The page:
Distribution of rustc libraries

Currently we distribute a shared library for each internal rustc library we have. However, ultimately, what really needs to be exposed are two symbols main for rustc and main for rustdoc; everything else may be as private or internal as they need to be.

High level proposal is to instead ship a large librustc_everything.so/rustc_everything.dll/etc shared library and two ultra-thin binaries which essentially are

extern "Rust" { fn rustc_main(); }
fn main() {

rustc_everything would link all the libraries we currently ship statically and only export the two entry points for rustc and rustdoc (potentially others for whatever other tools we would produce).

This proposal, would help us with enforcing our stability story. Currently you can link to the librustc_* libraries with plain -l circumventing any stability checks and thus increasingly de facto stabilising crates we do not want to stabilise (most notably I myself experimented heavily in that direction with the llvm_build_utils crate and librustc_llvm library). It allows us to hide stuff like rustc-internal serialize or getopts as well.

That being said, what I’m proposing here is obviously a breaking change. It breaks anybody linking to rustc crates via -l. And it breaks anybody using extern crate getopts without cargo and with the unstable(rustc_private).

I’m still not entirely sure how this would work with syntax extensions, though. Do they need (some) internal crates exposed to have what to link to? At runtime they obviously could just use what’s already loaded into the process space, but what about compile time? We could have rustc_stuff_for_syntax_extensions and rustc_everything_else, or rustc_everything could selectively re-export crates necessary for syntax extensions.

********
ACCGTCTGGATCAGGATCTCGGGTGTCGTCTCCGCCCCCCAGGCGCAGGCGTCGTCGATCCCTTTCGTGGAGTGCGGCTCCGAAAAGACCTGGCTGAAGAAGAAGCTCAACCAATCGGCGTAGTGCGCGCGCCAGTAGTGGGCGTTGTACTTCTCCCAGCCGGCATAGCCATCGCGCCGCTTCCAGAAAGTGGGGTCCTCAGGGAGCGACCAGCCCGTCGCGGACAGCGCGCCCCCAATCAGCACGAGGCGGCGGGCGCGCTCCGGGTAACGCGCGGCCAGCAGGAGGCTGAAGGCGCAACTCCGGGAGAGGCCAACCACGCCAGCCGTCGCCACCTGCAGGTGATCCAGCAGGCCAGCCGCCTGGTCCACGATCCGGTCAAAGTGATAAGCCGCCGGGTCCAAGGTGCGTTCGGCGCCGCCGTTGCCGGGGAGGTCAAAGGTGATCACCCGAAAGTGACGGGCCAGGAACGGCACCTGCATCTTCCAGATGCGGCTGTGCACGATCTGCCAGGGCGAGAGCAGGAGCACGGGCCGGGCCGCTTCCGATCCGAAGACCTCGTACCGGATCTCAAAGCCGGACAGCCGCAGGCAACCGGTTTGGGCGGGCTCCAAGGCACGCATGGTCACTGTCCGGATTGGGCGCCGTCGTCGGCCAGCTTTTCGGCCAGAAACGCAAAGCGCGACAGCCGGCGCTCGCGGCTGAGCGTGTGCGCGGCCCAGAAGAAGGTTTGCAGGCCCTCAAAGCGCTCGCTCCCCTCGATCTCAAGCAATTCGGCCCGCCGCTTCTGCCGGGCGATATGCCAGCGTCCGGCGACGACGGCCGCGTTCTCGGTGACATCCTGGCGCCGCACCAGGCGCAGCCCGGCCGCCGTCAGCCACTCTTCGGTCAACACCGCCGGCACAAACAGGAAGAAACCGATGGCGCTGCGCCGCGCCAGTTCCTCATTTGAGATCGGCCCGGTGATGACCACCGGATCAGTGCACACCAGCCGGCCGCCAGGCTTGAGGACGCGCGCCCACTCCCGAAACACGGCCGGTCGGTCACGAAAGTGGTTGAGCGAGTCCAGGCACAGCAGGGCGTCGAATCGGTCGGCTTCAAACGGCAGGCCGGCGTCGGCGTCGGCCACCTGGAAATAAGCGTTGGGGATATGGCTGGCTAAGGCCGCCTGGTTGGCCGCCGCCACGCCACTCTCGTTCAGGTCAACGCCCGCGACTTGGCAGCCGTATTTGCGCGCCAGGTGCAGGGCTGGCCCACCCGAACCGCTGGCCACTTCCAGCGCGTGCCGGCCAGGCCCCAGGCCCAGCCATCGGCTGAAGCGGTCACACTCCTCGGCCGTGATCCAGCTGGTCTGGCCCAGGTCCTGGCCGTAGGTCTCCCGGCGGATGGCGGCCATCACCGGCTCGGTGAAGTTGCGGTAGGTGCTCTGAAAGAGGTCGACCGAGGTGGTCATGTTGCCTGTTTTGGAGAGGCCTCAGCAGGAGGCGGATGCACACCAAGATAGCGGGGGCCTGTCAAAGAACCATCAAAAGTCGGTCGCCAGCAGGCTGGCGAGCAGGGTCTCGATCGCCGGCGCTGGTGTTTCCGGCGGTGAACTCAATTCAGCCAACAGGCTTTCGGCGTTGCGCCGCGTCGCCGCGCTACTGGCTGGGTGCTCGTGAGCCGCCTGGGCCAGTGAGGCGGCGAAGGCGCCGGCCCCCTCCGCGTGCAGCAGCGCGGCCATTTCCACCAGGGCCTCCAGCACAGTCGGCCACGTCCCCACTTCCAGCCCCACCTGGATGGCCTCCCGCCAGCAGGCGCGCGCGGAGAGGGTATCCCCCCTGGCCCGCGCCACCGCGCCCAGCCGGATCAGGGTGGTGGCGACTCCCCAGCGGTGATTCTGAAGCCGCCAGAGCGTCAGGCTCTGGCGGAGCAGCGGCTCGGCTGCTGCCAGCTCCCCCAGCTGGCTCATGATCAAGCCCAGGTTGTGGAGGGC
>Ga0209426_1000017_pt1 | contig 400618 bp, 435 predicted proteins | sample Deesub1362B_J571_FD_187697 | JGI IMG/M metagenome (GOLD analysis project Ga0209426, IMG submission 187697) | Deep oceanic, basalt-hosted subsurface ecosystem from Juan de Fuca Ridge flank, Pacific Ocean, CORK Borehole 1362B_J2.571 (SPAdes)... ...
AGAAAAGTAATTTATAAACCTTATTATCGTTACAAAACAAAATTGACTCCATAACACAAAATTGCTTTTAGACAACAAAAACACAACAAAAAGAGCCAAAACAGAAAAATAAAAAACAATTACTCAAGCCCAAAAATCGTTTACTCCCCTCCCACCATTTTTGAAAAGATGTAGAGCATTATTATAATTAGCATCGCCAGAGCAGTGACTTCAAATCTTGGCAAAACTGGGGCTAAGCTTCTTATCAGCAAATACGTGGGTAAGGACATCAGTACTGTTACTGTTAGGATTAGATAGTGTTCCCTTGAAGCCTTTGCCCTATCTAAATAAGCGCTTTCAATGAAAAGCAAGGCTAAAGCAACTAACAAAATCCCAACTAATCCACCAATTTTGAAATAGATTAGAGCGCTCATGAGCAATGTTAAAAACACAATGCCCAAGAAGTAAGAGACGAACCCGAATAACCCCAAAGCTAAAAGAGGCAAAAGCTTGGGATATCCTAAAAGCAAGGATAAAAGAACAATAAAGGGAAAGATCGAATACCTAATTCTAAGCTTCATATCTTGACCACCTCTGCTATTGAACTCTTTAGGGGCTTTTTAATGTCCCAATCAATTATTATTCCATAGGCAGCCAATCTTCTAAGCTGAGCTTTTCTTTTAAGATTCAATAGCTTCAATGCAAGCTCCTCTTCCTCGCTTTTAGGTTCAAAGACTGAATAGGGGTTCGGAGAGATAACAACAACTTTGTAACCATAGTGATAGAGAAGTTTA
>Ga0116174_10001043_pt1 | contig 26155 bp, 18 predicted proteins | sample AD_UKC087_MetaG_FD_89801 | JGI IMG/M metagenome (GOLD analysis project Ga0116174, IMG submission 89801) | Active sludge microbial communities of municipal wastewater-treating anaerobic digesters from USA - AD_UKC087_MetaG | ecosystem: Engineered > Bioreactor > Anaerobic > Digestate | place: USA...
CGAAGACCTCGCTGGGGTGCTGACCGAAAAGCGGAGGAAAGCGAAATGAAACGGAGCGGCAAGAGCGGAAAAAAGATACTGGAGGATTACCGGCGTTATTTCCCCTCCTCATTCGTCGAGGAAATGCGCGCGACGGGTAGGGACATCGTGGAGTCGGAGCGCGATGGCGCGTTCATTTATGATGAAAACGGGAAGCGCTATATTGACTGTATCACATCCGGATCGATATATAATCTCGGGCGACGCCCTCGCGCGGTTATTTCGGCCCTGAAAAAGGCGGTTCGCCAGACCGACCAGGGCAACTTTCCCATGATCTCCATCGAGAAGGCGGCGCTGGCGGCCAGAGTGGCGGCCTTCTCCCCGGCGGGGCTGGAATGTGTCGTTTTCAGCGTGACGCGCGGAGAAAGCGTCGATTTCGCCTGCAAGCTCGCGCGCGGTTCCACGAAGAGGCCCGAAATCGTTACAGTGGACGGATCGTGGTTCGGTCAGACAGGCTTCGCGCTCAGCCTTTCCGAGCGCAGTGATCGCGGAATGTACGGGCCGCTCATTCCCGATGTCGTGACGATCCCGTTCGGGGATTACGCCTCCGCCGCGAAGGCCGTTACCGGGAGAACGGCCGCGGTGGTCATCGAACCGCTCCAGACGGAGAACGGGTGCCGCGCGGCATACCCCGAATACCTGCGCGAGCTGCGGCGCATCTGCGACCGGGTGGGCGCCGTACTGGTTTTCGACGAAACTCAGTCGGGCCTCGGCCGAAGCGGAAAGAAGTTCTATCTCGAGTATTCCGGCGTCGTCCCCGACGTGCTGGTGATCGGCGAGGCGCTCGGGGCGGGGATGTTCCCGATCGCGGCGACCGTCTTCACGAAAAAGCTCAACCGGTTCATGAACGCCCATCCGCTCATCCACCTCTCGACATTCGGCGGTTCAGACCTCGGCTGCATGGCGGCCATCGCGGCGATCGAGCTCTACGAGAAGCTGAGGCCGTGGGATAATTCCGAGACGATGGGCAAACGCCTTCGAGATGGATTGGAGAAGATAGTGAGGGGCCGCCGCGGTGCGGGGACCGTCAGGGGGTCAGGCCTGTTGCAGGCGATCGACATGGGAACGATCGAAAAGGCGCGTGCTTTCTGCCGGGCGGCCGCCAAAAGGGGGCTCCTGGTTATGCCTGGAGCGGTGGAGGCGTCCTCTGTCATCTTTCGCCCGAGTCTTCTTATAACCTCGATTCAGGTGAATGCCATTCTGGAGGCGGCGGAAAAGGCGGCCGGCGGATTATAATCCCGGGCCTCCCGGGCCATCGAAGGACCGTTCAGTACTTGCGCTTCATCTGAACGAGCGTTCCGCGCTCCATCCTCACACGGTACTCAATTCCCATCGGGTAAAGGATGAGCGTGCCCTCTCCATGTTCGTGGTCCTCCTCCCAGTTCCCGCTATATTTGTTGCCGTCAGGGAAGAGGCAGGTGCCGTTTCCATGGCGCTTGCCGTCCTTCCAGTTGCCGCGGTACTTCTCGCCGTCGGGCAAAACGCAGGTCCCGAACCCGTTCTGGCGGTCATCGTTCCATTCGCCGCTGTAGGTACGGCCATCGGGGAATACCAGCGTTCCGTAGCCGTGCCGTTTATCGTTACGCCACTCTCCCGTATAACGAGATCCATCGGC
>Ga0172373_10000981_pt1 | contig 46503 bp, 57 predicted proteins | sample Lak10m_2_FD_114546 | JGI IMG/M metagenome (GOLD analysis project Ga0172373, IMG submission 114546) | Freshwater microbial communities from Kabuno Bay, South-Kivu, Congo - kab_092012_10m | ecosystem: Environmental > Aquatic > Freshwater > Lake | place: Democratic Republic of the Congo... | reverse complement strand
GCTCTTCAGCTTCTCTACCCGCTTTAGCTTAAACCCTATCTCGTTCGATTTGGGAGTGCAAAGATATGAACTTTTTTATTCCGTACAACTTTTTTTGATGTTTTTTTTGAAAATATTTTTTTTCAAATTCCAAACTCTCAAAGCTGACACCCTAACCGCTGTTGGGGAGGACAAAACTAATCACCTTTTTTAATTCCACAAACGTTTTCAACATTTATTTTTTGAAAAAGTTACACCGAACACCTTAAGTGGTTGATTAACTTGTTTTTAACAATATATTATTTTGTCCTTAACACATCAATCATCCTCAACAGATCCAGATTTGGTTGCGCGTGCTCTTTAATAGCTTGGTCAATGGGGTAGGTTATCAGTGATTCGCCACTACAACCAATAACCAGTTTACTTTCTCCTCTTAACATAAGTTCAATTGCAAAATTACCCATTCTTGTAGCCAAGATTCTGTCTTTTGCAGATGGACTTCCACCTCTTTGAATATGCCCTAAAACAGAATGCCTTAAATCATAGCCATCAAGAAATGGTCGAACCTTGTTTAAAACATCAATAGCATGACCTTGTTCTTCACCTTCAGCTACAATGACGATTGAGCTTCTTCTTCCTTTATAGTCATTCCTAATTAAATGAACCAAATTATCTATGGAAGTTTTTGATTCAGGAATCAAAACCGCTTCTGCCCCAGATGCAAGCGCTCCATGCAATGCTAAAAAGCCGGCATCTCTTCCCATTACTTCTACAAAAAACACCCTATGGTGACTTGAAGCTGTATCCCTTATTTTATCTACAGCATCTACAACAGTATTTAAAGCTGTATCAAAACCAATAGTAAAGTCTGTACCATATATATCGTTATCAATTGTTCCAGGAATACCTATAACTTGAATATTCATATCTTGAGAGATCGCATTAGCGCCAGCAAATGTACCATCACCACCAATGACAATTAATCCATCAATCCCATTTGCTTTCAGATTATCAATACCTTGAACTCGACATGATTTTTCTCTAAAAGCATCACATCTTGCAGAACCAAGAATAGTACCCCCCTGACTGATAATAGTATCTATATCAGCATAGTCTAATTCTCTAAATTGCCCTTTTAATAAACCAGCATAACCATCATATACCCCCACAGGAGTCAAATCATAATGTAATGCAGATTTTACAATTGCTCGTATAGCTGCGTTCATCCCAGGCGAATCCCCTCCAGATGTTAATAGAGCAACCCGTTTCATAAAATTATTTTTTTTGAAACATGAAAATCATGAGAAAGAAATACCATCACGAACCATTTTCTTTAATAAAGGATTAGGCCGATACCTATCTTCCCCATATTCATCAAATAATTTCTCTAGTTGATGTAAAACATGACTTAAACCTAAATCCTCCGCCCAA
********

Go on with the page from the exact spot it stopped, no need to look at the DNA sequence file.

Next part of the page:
cc @alexcrichton @brson

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If we were to ship everything in one binary I’d actually prefer to take the rustup route of shipping the same binary hard linked into two locations, and then we change the behavior on how it’s invoked. In any case though the compiler supports plugins today which ties our hands in terms of how we ship these libraries.

Because any plugin can link to any subset of compiler libraries, we basically have to ship dlls for all of them :frowning:

Even though plugins can access arbitrary public functions from any library we ship there may still be good reasons to combine all of them into one uber-dll (though I’m not sure what they might be). It’s also very likely that extant plugins only use a small subset of the crates we distribute, so we could pursue a strategy of locking down the ones that aren’t in use to prevent further de-facto stabilization.

On that last point, just a slightly different idea: we could find the set of rustc-private libraries that are basically unused in the ecosystem and give them a new attribute that requires the bootstrap key to load.

cc @nrc some discussion here about reducing plugins’ access to certain private crates.

I think we have to at least let syntax extensions have access to libsyntax until we have a proper procedural macros system in place. This seems like it would affect tools too - they would no longer have access to the compiler internals. While I would like to lock the compiler down for stability reasons, it seems that this would curtail a lot of useful experimentation work.

Is there evidence of de facto stabilisation becoming a problem? Would this plan have any other benefits?

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